12. By: Lionel Fontagné (CEPII - Centre d'Etudes Prospectives et d'Informations Internationales - Centre d'analyse stratégique, EEP-PSE - Ecole d'Économie de Paris - Paris School of Economics - Ecole d'Économie de Paris, Department of Economics - European University Institute); Pamina Koenig (EEP-PSE - Ecole d'Économie de Paris - Paris School of Economics - Ecole d'Économie de Paris, PSE - Paris-Jourdan Sciences Economiques - CNRS : UMR8545 - École des Hautes Études en Sciences Sociales (EHESS) - École des Ponts ParisTech (ENPC) - École normale supérieure [ENS] - Paris - Institut national de la recherche agronomique (INRA)); Florian Mayneris (UCL - Université Catholique de Louvain - Université Catholique de Louvain (UCL) - Belgique, CORE - Center of Operation Research and Econometrics [Louvain] - Université Catholique de Louvain (UCL) - Belgique); Sandra Poncet (EEP-PSE - Ecole d'Économie de Paris - Paris School of Economics - Ecole d'Économie de Paris, CES - Centre d'économie de la Sorbonne - CNRS : UMR8174 - Université Paris I - Panthéon-Sorbonne)
    Abstract: In this paper, we shed light on the selection of the benefi ciaries from the French competitiveness cluster policy which was launched in 2005 and extended to 2012. We disentangle the selection and self-selection eff ects, as emphasized in the theoretical literature on regional and industrial policy. Our main conclusion is that winners were (self-)selected at both steps of the procedure, and that this holds for the three cluster types: worldwide clusters , potentially worldwide clusters and national clusters . We thus provide a methodology which allows us to contrast the e ffective outcomes of the selection process and the official objectives of cluster policies in terms of targeting, and which thus helps in their econometric evaluation.
    Keywords: Competitiveness, clusters, international trade, fi rm selection
    Date: 2013–12–09
  13. By: Michaels, Guy; Rauch, Ferdinand
    Abstract: Do locational fundamentals such as coastlines and rivers determine town locations, or can historical events trap towns in unfavorable locations for centuries? We examine the effects on town locations of the collapse of the Western Roman Empire, which temporarily ended urbanization in Britain, but not in France. As urbanization recovered, medieval towns were more often found in Roman-era town locations in France than in Britain, and this difference still persists today. The resetting of Britain's urban network gave it better access to naturally navigable waterways when this was important, while many French towns remained without such access.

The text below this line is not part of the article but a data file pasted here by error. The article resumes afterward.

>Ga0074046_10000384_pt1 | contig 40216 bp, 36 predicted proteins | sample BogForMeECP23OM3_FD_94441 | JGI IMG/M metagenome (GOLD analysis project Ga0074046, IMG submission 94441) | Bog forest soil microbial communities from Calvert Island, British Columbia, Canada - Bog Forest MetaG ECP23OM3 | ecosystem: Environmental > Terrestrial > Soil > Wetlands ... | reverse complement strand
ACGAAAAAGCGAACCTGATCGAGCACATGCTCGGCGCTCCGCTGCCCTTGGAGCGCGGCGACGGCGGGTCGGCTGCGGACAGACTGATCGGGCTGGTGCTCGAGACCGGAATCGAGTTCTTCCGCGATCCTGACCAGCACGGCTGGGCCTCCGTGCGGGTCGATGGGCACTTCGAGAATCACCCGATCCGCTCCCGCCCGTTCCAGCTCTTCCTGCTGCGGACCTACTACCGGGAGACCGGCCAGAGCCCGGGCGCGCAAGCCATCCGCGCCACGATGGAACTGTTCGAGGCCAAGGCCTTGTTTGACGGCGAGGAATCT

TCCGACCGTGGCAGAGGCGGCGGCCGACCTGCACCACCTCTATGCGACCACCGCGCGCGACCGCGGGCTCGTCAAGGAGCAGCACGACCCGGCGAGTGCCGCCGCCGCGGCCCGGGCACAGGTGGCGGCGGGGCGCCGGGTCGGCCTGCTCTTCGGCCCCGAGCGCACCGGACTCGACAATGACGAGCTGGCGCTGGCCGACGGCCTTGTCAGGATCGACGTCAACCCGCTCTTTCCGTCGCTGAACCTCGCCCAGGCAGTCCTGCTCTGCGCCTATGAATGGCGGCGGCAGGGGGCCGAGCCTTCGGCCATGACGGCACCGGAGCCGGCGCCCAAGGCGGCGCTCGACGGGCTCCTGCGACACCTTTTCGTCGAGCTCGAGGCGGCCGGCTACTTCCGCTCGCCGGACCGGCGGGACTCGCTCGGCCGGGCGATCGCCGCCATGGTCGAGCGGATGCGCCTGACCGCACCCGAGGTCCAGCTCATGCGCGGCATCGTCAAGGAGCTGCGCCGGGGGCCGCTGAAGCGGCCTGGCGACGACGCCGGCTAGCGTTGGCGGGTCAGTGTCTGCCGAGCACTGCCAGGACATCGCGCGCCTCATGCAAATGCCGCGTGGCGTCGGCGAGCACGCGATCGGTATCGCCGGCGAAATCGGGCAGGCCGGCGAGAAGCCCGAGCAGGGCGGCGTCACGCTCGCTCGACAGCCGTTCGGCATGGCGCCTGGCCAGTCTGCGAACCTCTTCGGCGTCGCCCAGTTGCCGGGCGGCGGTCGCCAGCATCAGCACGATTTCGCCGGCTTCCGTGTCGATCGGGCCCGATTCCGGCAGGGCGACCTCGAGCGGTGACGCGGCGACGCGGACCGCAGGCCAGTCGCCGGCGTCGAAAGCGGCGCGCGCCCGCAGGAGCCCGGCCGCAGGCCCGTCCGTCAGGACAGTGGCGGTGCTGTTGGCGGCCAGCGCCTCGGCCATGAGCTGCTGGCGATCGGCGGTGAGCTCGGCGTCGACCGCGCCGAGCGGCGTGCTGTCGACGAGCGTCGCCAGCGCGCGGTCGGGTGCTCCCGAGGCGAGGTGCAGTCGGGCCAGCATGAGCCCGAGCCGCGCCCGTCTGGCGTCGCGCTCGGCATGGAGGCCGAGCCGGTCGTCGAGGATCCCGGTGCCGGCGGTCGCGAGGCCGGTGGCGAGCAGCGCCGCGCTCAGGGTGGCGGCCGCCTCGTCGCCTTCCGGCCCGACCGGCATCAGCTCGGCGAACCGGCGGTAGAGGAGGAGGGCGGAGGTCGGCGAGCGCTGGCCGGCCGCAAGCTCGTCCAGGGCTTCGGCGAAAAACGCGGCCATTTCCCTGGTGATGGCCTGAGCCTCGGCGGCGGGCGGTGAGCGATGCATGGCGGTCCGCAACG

Keywords: Economic Geography; Economic History; Path Dependence; Transportation
    JEL: N93 O18 R11
    Date: 2013–11
  14. By: Muysken J.; Crombrugghe D.P.I. de; Celbis M.G. (UNU-MERIT)
    Abstract: The determinants of the regional allocation of transportation and communication investments are analysed for the twenty-six statistical regions of Turkey for the years 1999 through 2011. A unique regional GVA series covering this period is constructed for this purpose. We specifically account for the possibility of dependence between allocation decisions for different infrastructure types. Estimation results strongly suggest that political bias has been present in the allocation decisions of regional transportation and communication public investments in Turkey. Keywords Public Infrastructure; Regional Policy; Investment Allocation.
    Keywords: National Government Expenditures and Related Policies: Infrastructures; Other Public Investment and Capital Stock; Capitalist Systems: Political Economy; Transportation Systems: Government and Private Investment Analysis; Road Maintenance, Transportation Planning; Regional Development Planning and Policy;
    JEL: P16 R42 R58 H54
    Date: 2014
  15. By: Doucet, Romain; Margaretic, Paula; Thomas-Agnan, Christine; Villotta, Quentin
    Abstract: We explore the estimation of origin-destination (OD), city-pair, air passengers, in order to explicitly take into account spatial autocorrelation. To our knowledge, we are the …rst to test the presence of spatial autocorrelation and apply spatial econometric OD ow models to air transport. Drawing on a world sample of 279 cities, over 2010-2012, we …nd signi…cant evidence of spatial autocorrelation in air passenger ows. Thus, contrary to common practice, we need to incorporate the spatial structure present in the data, when estimating OD air passengers. Importantly, failure to do it, may lead to ine¢ cient estimated coe¢ cients and prediction bias.
    Keywords: Spatial autocorrelation, spatial econometric origin-destination flow model, air passenger flows.
    Date: 2014–03
  16. By: Guerreiro, Gertrudes; Caleiro, António
    Abstract: Human resources are an essential element in territorial development. When these are characterized by a high level of training, are also enhancers of a number of effects that areas fundamental in the binomial territorial-social cohesion. In this respect, the existence of higher education institutions scattered throughout the territory allows the delocalization of human resources qualification but, by itself, does not guarantee the retention of these resources in different regions. Thus, the objective of this paper is to undertake a spatial analysis of convergence of knowledge through the study of the evolution of the percentage of the population having a higher education level in the periods elapsed between the last two censuses in Portugal. It is shown that, although that percentage has risen appreciably, the convergence was (very) insignificant.
    Keywords: Census; Convergence Analysis; Higher Education; Spatial Econometrics.
    JEL: C23 I23 R12
    Date: 2014–05–23